Memorial Sloan-Kettering’s 30th annual Academic Convocation featured a stirring address by Freeman A. Hrabowski, III, President of the University of Maryland, Baltimore County, and honored students receiving PhD degrees for work conducted in Memorial Sloan-Kettering’s laboratories; younger Memorial Sloan-Kettering physicians, scientists, and postdoctoral research fellows; and established clinicians and investigators from the Center and beyond.
“Many things go into the success of an institution like ours,” observed Memorial Sloan-Kettering President Harold Varmus in his opening remarks at the Center’s 2009 Convocation on May 14. “They almost all fall under the rubric of delivery of care to patients with cancer, research to make cancer a more manageable disease in the future, or the training of people to care for patients with the disease and make further research gains.” “Today,” Dr. Varmus continued, “you’ll hear particular emphasis on the
Keynote speaker Dr. Hrabowski electrified the audience, gathered in the Rockefeller Research Laboratories Auditorium, telling stories of his coming-of-age in segregated 1960s Birmingham, Alabama, and how his childhood experiences led him to “ask what I could do to have more people of color excited about math and science, and how I could convince the world that people could come from any background and become the best.” He reminded the graduates that “it takes researchers to produce researchers… . My challenge to you is to think about how you can, in the midst of doing your own research, pull in other people — more women, more people of color, more people from low-income backgrounds — and get them excited about asking the good questions, using the knowledge that they have. It can make all the difference …”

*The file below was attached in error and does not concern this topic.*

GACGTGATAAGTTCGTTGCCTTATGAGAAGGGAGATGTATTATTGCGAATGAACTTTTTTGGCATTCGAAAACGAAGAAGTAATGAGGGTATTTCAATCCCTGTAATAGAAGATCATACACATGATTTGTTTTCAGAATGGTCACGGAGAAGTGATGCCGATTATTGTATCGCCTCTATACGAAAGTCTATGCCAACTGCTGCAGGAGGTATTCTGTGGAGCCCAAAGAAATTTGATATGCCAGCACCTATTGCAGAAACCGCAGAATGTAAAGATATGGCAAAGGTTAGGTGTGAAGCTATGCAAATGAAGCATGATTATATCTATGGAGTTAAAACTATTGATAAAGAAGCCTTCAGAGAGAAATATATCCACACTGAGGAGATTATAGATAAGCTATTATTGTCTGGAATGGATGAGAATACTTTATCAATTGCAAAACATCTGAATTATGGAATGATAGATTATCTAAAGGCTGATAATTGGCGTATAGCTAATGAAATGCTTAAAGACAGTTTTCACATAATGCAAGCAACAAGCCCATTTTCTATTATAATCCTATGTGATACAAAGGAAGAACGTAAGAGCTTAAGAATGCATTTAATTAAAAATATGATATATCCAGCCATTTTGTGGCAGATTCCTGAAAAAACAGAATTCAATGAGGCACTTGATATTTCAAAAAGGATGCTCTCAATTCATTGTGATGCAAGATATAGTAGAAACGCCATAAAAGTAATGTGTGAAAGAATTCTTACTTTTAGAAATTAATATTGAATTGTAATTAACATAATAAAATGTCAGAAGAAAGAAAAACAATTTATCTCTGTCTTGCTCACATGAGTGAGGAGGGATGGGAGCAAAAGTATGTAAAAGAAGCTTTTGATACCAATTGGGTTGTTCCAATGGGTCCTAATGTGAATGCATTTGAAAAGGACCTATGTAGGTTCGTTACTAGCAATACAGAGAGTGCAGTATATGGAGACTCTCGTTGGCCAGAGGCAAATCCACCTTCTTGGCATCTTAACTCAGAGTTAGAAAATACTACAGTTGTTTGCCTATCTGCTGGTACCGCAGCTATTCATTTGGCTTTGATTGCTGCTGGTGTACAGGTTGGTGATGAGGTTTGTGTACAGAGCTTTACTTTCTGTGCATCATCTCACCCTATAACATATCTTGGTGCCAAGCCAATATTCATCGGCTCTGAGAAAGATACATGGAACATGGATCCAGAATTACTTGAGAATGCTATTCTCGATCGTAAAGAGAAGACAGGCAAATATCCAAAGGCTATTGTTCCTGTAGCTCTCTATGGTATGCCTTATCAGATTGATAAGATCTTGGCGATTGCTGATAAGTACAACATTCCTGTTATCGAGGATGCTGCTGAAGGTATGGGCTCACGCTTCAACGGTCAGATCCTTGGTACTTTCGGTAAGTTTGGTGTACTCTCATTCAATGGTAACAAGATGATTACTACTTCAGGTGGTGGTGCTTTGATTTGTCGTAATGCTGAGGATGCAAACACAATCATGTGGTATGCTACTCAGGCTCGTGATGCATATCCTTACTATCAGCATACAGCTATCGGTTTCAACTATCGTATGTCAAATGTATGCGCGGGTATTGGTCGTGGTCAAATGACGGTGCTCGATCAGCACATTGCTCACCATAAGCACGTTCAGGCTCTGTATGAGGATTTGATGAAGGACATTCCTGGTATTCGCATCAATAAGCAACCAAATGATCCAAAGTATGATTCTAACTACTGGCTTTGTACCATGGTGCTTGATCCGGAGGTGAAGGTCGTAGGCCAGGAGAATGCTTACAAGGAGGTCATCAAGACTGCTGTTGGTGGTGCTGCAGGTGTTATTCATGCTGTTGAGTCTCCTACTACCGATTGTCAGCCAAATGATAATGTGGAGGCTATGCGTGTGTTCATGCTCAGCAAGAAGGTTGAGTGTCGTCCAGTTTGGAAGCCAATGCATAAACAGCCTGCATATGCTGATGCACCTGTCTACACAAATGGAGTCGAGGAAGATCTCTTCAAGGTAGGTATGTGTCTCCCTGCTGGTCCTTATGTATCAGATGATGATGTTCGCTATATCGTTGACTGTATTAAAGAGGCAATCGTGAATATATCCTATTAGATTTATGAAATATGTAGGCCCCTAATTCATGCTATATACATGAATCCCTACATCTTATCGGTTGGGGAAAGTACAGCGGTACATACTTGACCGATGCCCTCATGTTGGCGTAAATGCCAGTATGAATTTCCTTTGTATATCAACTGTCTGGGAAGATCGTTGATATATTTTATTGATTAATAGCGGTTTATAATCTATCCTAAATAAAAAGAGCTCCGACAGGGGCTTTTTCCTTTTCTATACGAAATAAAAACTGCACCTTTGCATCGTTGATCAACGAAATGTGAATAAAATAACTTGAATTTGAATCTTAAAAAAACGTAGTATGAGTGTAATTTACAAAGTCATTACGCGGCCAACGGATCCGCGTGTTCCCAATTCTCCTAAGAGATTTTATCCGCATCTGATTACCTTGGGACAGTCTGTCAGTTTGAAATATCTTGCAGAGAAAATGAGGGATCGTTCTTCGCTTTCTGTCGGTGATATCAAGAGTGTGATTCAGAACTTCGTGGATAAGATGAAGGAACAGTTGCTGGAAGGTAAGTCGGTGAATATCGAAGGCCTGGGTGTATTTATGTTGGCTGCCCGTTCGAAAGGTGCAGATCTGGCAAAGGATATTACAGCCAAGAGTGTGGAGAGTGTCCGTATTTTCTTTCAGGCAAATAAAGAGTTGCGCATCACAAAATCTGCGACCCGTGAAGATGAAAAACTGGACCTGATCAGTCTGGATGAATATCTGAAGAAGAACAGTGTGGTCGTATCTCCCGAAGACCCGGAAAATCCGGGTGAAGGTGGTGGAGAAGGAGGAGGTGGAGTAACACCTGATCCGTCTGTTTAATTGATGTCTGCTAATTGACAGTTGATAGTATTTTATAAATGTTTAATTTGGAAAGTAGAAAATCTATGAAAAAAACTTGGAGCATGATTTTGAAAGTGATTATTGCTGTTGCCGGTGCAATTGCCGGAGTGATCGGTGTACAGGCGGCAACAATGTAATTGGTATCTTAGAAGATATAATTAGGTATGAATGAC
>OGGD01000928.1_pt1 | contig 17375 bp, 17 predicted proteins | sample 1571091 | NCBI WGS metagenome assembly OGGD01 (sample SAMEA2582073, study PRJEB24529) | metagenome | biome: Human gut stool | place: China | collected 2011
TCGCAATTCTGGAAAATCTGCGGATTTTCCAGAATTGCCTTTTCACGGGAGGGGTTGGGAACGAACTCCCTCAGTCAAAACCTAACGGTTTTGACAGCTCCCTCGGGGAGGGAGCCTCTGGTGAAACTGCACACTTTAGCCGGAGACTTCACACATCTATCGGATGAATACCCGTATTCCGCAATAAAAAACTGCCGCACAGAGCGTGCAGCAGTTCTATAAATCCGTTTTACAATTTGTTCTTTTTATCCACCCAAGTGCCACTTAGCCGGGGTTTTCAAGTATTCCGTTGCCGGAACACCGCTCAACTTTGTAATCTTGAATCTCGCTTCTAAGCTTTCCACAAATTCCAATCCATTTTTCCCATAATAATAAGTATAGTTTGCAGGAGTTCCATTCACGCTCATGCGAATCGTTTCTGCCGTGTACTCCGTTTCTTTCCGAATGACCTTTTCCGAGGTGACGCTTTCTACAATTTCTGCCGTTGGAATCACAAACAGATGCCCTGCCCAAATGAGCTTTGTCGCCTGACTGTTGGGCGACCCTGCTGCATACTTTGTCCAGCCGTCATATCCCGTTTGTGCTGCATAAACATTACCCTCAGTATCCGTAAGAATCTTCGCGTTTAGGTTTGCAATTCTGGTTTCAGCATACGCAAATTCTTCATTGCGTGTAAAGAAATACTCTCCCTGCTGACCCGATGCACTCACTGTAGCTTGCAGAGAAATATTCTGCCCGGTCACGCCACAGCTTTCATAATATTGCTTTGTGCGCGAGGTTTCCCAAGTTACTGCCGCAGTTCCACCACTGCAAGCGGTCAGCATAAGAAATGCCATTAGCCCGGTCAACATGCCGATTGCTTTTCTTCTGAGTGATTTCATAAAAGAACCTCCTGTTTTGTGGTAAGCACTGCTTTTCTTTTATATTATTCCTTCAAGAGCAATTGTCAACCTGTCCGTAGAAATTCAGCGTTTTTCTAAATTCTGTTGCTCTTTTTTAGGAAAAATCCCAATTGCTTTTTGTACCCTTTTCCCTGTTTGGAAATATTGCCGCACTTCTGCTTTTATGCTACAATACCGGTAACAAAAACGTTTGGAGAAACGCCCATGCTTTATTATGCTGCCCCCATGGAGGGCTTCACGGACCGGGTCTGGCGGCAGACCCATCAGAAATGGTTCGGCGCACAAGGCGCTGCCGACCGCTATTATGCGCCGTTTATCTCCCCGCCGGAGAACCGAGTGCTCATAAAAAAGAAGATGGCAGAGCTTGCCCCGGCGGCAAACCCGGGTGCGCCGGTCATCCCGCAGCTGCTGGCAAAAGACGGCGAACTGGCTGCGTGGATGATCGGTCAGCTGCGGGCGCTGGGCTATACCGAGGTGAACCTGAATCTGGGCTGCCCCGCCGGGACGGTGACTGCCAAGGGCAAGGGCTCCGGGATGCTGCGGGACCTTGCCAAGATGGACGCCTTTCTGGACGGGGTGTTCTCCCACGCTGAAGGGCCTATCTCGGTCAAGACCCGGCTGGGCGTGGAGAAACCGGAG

This year, 31 students received their PhD degrees from Weill Cornell Graduate School of Medical Sciences, an academic partnership between the Weill Cornell Medical College and the Sloan-Kettering Institute. Introduced by Harold Varmus and Sloan-Kettering Institute Director Thomas J. Kelly, the graduates and their research accomplishments were described by their faculty mentors.
In addition to recognizing the achievements of students, Academic Convocation honors Memorial Sloan-Kettering physicians and scientists at various points in their careers with several awards that acknowledge outstanding accomplishments.
Two awards were presented to investigators working outside the Center. The C. Chester Stock Award Lectureship was given to Douglas R. Lowy, Deputy Director of the Division of Basic Sciences in the Center for Cancer Research at the National Cancer Institute. Dr. Lowy played an integral role in the development of the vaccine against the human papillomavirus, which instigates most cases of cervical cancer, the second most common cause of cancer deaths in women worldwide. The Katharine Berkan Judd Award Lectureship was presented to Janet Rossant, head of research at the Hospital for Sick Children in Toronto. Dr. Rossant has been a leader in the study of embryos. During the course of her work, she has revealed many of the molecular and genetic interactions that are responsible for determining the fate of cells.
The winners of the Samuel and May Rudin Awards for Excellence in Nursing were also recognized.
“Our distinguished and energetic faculty has shown you their commitment to students, and their own excitement about research going on in a variety of disciplines,” said Dr. Varmus in concluding the ceremony. “I’d like to dedicate this last round of applause not only to the graduating students, but to those who have mentored them.”